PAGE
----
As someone who isn’t overly familiar with the Slender myth, I learned pretty quickly that approaching that floating, suited creepy man will result in your death, so don’t do that. You have to constantly keep moving to avoid Slender Man catching up to you while you collect all the pages explaining what happened to the foggy nature reserve in which you’re wandering around in. This game is relatively complete considering it’s still early-access. I did end up climbing up a lighthouse for about 5 minutes before realised I would never reach the top. Going back down, I ran into the Slender Man and jumped off the edge to avoid him, surviving the fall like a bad ass. I felt it was a little aimless until I turned to reliable Google which told me I had to collect pages. But there’s nothing wrong with being a little aimless in a survival horror since the aim is just to survive.
It wasn’t exactly scary, though most certainly atmospheric with the varying weather; heavy, scared breathing and the simple action of turning around revealing the location of your killer-stalker.
Prison Architect, from Introversion Software, is a game I’ve played an unreasonable amount lately, to the point where I’ve been playing through scenarios in my head of what I would do when I’m in jail (all of them involve become the toughest guy’s bitch).
I initially played through the tutorial which was surprisingly amazing and complete. You have a new prisoner for which you need to build some new facilities. All the little figures are little cartoony heads floating above little cartoony bodies with little, detached, cartoony hands holding shivs or batons. But then you constantly reminded by Polaroids that you are in fact running a serious prison which will ultimately keep murderers at bay and occasionally put the worst to death, which you did in the tutorial’s case.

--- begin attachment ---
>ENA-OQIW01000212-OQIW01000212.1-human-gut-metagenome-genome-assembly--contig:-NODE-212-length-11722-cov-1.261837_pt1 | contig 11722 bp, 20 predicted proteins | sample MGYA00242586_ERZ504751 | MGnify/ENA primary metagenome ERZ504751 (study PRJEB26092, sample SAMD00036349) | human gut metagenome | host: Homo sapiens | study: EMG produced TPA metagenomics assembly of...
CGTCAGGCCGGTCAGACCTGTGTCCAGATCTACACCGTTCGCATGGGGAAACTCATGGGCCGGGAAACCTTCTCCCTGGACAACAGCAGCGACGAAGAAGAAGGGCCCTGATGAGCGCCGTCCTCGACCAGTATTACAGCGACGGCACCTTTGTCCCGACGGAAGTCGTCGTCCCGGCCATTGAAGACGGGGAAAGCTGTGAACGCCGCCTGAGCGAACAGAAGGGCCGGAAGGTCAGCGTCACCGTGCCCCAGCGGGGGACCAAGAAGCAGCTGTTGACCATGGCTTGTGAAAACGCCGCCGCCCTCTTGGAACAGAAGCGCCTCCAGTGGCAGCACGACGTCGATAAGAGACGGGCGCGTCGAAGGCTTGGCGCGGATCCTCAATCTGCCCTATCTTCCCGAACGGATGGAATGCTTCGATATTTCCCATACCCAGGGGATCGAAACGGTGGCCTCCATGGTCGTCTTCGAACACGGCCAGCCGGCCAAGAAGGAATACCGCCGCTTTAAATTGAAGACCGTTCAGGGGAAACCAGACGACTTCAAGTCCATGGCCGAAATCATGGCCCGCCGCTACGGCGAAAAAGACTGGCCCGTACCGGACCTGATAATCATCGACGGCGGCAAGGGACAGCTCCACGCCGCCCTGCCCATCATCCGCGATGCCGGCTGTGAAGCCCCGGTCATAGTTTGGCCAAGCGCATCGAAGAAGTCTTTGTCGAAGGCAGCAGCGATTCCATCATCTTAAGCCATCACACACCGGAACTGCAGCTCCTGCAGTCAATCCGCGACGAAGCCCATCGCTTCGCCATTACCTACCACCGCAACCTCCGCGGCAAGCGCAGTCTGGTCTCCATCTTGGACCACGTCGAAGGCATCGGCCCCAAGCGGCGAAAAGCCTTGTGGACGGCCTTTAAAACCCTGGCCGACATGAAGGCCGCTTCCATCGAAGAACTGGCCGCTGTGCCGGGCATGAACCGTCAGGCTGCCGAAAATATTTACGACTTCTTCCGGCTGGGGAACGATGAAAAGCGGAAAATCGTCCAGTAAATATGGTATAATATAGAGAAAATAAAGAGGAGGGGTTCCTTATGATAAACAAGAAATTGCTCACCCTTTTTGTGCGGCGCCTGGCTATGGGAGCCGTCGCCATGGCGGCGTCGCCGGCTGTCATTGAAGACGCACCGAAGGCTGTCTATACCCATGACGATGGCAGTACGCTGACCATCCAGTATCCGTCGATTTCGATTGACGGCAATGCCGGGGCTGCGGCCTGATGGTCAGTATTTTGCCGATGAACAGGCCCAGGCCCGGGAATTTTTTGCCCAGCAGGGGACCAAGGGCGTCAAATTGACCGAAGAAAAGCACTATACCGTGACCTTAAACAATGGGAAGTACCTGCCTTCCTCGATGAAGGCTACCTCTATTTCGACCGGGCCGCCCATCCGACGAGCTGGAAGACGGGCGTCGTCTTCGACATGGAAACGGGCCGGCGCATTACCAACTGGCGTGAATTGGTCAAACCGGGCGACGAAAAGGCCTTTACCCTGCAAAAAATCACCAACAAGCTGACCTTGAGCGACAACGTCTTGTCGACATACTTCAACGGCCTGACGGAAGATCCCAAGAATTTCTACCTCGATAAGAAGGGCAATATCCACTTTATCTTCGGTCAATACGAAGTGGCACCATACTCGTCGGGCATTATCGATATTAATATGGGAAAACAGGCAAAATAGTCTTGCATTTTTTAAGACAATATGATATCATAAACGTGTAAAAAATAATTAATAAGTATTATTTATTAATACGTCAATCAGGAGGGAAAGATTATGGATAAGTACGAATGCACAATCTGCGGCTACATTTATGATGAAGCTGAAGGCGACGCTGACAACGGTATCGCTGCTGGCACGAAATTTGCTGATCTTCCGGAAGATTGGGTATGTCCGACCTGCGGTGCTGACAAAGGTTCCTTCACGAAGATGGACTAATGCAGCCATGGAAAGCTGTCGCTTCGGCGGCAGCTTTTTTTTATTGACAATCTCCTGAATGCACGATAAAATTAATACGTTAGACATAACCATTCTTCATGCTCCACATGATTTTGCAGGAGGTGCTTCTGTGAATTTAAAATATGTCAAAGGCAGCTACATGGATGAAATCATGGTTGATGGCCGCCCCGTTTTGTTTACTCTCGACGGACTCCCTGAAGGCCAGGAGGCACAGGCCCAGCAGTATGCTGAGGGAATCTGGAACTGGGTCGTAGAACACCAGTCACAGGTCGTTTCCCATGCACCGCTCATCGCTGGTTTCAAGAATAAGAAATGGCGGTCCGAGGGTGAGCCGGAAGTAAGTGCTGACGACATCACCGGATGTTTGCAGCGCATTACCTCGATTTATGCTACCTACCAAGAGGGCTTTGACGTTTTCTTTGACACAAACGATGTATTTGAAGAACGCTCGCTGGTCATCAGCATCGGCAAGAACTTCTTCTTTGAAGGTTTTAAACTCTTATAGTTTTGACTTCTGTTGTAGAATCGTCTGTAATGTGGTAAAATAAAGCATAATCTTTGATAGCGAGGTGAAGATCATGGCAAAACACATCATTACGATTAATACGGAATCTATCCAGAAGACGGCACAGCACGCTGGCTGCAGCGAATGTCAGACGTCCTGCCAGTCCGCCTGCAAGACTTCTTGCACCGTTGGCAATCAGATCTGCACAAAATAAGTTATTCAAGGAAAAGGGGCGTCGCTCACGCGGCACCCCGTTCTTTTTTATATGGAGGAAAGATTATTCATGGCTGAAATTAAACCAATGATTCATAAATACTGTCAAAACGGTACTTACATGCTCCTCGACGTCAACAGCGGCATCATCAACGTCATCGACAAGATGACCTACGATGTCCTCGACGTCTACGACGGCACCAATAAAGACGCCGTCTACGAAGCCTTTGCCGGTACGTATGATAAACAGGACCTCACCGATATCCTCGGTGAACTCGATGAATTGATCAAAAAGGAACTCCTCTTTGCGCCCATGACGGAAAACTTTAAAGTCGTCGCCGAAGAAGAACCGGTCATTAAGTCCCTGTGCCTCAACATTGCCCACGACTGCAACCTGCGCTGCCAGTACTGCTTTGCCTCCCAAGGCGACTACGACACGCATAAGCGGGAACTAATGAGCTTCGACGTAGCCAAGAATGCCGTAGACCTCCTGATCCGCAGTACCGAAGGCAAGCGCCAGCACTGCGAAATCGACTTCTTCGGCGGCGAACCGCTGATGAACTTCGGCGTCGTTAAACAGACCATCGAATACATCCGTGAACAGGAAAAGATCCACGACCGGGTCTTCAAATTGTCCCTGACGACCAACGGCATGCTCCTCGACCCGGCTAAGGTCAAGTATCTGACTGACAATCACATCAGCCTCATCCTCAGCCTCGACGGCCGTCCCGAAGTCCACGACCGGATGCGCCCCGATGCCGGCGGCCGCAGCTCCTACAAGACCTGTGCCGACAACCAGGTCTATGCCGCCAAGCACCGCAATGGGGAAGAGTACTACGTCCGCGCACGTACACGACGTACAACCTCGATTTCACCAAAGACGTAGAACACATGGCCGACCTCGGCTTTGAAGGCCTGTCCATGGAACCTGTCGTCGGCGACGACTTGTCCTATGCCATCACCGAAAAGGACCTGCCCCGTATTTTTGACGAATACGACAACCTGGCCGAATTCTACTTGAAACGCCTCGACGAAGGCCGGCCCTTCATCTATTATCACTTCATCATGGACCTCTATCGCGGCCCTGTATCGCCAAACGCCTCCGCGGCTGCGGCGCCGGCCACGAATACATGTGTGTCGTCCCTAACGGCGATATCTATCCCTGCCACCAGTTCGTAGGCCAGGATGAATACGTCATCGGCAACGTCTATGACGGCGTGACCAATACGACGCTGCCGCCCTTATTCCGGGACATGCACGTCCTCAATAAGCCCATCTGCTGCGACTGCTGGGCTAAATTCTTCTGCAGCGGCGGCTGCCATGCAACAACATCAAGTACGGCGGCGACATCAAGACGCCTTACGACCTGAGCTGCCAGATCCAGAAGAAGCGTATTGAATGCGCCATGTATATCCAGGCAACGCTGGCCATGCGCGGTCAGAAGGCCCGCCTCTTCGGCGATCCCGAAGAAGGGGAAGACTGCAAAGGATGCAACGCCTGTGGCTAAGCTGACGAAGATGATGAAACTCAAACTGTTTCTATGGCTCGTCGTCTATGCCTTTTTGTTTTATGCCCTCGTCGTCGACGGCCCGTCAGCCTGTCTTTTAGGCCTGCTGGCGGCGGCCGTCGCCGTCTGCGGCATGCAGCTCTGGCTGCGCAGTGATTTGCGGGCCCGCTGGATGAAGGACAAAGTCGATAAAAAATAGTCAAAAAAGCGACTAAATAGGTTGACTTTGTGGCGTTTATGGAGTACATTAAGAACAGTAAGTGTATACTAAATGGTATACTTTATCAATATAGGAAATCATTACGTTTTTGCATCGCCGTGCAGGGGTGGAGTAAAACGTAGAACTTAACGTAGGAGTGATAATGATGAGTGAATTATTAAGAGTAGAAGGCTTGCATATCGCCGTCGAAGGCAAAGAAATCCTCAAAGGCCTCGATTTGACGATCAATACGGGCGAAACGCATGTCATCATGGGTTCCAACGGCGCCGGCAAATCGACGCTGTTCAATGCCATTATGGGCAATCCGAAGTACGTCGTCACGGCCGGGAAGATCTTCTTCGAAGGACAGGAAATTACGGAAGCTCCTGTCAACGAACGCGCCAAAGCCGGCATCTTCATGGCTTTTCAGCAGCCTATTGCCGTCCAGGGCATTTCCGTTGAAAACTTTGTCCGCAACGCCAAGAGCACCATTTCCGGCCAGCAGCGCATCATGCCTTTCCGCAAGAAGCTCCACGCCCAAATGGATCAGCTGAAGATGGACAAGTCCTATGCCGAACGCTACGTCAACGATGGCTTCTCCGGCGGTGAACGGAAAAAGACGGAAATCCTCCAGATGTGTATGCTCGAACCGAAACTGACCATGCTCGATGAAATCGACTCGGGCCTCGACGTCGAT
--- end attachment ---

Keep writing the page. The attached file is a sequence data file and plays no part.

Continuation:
The game is fairly well-planned out, though definitely in its alpha as it’s still very buggy. You nominate the rolls of each room and the characters seem to act appropriately, except when my workers decided to go on a smoke break with an indefinite ending. The interface can be a little cluttered and convoluted, but I’m hoping they will change this. Asides from bugs which prevent the development of your prison, Prison Architect is still reasonably playable.
After going to the game’s website, it became apparent why these games have bothered with the early-access process on Steam. Prison Architect, despite being in the alphas process, has sold almost 250,000 copies. With a minimum of $30 for a game, that’s over $7.5 million. That a lot of money for an indie-developed game, before it is even released. Though I’m still not sure I like the idea as a consumer. I don’t want to waste all the playing of a game before it is even finished. More so, often a single bug is all it takes for me be turned off a game. I don’t mind beta-testing or even alpha-testing a game. But I do mind paying money (a relatively large amount) for these games.